Re: [TLS] [DNSOP] [pkix] Cert Enumeration and Key Assurance With DNSSEC

Paul Wouters <paul@xelerance.com> Wed, 22 June 2011 20:25 UTC

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Date: Wed, 22 Jun 2011 16:25:22 -0400 (EDT)
From: Paul Wouters <paul@xelerance.com>
To: Phillip Hallam-Baker <hallam@gmail.com>
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Cc: dnsop@ietf.org, tls@ietf.org
Subject: Re: [TLS] [DNSOP] [pkix] Cert Enumeration and Key Assurance With DNSSEC
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On Mon, 4 Oct 2010, Phillip Hallam-Baker wrote:

> 2) Sanction CAs that issue unauthorized certificates

What would you say a valid sanction would be for a CA that issues a bad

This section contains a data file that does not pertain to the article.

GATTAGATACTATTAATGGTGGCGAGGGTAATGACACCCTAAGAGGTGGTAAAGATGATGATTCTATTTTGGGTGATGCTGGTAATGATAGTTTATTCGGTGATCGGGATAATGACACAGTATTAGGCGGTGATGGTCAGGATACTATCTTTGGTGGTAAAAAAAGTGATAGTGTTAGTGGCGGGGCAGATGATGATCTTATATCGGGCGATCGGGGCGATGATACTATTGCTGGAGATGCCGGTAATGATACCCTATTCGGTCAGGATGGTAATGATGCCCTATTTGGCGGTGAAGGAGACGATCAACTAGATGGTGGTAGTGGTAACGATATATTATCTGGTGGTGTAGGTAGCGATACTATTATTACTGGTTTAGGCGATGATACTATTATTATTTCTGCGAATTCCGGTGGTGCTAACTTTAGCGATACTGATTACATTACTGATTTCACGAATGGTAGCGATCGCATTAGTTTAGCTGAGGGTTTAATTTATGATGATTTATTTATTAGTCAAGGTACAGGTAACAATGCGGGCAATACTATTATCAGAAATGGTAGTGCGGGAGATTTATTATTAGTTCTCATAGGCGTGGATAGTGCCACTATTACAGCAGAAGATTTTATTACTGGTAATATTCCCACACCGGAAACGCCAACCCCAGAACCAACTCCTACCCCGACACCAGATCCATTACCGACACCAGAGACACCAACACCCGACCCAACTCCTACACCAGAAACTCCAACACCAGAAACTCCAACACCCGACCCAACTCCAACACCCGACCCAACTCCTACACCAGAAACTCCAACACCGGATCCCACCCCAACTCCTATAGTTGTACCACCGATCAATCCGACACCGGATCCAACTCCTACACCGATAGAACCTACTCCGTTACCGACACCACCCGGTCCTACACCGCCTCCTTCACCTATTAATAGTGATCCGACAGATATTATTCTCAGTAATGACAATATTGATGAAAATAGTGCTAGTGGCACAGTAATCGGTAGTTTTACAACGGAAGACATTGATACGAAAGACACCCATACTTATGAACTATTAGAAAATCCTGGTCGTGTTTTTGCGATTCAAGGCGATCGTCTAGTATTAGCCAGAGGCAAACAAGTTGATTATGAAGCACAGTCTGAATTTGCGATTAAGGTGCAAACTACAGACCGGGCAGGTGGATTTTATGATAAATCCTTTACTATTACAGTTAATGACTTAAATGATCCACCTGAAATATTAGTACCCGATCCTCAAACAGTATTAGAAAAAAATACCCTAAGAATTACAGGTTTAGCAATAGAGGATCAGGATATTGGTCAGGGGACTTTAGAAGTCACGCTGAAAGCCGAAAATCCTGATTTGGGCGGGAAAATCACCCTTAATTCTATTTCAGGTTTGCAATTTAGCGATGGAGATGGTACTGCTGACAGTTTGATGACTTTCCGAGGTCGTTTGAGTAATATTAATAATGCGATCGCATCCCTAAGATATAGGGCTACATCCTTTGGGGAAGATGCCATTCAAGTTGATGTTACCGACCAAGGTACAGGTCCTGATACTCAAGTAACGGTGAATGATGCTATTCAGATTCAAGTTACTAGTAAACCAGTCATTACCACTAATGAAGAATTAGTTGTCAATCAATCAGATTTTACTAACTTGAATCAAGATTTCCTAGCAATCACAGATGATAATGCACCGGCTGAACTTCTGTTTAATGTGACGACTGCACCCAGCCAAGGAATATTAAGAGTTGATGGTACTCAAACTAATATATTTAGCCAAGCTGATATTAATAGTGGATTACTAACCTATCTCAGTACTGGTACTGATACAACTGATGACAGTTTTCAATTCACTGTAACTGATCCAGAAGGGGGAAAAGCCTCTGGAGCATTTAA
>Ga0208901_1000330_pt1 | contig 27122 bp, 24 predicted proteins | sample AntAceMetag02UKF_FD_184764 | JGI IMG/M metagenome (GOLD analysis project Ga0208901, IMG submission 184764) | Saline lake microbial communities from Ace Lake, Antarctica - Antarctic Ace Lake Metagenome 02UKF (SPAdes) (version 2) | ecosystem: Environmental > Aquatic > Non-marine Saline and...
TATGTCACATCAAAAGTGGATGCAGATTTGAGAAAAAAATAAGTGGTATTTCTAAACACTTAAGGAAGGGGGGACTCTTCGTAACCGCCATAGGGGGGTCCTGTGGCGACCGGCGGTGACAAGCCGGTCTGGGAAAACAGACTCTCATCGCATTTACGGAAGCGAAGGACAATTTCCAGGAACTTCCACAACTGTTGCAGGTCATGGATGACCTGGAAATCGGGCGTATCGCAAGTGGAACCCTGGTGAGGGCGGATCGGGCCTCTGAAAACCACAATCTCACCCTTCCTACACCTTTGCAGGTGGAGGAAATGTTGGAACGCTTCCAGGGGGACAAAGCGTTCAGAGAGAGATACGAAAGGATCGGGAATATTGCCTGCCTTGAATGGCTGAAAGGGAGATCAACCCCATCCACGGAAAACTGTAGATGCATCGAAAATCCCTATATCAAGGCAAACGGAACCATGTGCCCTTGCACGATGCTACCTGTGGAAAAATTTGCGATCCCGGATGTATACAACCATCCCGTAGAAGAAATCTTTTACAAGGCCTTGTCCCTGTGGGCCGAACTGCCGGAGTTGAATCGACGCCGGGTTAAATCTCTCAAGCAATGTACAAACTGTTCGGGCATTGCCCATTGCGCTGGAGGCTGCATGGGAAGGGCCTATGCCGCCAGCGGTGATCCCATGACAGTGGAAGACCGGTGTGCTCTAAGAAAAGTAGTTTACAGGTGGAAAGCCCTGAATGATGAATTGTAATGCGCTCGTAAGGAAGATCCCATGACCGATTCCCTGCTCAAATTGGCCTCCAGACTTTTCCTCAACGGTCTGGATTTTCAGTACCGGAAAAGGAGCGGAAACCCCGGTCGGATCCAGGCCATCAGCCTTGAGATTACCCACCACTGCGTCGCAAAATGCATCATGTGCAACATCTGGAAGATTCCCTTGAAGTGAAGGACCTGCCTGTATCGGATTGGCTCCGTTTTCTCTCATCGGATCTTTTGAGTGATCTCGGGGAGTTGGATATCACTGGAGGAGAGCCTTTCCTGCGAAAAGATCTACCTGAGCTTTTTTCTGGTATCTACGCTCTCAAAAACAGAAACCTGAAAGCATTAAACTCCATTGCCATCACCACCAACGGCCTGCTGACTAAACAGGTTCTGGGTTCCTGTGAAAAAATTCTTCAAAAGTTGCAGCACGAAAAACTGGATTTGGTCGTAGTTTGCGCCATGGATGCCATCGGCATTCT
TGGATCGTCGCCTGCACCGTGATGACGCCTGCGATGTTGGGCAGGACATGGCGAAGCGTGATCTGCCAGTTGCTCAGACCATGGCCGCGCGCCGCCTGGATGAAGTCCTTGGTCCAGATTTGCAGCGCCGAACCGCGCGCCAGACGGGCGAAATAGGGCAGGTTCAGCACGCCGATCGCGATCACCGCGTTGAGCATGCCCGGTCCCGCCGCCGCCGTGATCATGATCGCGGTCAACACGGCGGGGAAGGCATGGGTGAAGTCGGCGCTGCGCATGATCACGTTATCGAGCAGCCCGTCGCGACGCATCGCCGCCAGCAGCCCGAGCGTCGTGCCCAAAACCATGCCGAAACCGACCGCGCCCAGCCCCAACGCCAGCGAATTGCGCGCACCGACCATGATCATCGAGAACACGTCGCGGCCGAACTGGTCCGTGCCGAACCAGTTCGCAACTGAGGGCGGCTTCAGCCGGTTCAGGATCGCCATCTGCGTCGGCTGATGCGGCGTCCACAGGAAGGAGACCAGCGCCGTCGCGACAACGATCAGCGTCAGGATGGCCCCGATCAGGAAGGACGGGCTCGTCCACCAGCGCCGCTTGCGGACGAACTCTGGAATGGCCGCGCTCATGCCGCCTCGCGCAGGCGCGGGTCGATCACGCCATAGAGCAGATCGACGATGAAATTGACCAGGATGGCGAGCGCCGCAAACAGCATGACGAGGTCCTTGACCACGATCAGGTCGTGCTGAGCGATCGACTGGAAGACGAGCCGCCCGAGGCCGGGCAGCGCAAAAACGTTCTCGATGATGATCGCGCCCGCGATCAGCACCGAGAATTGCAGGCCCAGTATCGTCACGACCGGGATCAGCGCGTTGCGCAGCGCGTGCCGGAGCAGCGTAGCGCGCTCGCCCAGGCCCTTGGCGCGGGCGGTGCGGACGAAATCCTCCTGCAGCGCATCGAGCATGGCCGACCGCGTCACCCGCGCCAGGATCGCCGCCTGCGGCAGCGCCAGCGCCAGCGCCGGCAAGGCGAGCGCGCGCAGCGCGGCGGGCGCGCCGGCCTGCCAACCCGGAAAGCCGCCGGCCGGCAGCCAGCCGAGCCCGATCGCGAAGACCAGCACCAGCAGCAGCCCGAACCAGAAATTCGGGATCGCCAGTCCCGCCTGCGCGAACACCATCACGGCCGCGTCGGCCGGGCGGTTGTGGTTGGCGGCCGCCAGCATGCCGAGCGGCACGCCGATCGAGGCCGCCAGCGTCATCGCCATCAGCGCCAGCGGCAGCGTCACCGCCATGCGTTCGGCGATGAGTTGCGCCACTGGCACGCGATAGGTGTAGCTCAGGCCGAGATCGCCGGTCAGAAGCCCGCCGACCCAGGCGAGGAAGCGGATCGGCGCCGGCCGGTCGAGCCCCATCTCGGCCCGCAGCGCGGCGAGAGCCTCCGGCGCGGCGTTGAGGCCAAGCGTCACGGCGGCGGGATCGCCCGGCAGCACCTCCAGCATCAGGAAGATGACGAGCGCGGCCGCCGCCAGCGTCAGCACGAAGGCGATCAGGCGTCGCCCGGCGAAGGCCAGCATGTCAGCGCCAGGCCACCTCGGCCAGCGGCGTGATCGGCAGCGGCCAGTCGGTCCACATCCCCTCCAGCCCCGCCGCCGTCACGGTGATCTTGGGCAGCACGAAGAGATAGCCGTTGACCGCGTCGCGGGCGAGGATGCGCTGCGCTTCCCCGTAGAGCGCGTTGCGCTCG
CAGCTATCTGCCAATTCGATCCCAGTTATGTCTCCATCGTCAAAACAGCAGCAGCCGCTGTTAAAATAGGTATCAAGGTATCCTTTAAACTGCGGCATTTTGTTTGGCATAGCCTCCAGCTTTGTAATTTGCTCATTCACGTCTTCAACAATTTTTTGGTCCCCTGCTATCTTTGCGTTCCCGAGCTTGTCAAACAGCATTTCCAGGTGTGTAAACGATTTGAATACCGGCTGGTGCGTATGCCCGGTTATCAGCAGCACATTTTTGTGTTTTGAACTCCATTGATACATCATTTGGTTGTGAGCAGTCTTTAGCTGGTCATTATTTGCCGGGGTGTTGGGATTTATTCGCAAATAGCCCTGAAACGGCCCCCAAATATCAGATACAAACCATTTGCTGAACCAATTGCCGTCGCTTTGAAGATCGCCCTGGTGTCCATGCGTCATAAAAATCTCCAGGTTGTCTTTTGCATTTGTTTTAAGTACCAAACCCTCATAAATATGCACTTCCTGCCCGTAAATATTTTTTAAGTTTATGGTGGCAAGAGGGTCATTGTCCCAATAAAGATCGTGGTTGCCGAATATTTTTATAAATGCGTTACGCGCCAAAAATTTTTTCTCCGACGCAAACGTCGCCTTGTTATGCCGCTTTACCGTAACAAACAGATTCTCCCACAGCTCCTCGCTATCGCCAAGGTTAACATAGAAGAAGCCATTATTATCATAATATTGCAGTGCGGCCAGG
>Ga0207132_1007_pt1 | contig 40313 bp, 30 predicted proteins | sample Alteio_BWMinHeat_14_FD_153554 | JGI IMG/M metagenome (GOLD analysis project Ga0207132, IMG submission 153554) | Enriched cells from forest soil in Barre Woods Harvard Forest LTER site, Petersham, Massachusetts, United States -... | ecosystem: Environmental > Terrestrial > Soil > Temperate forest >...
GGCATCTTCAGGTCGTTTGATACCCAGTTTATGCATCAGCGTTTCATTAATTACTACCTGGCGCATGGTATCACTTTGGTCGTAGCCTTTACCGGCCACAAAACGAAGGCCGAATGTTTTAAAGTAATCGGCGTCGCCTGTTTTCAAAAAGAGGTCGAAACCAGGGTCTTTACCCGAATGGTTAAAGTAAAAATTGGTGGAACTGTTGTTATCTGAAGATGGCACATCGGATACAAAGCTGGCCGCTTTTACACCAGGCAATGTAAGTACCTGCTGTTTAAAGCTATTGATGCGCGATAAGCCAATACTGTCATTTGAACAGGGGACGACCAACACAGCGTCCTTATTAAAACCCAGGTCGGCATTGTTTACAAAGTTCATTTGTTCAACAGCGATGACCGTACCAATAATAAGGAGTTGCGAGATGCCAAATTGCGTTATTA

certificate for 10 major websites like Mozilla and Yahoo?

What should the sanction be for a CA whose reseller's subCAs issues such
bad certificates?

What would the sanctions be for non-FQDN EV certs issued?

What would the current total sanction be for Comodo, a player who has
someone as honourable as you working for them based on last year's events
plus EV violations detected via the SSL observatory data?

How could an external party review the set of unknown serials revoked by
Comodo to determine the kind/amount of sanction?

Would Comodo's "licencse" have been revoked, or would the sanctions have
been limited by money? If so, would the money be in absolute value or
percantage of profit/turnover?

What would or could Comodo have done differently if such a sanction had
been applied?




There is really only one sanction everyone can determine by themselves
to apply to any CA, the decision to trust them more or less then
themselves. If the latter, DNSSEC with DANE is an excellent choice. Feel
free to interpret DANE as each TLS owner's "sanction".

Paul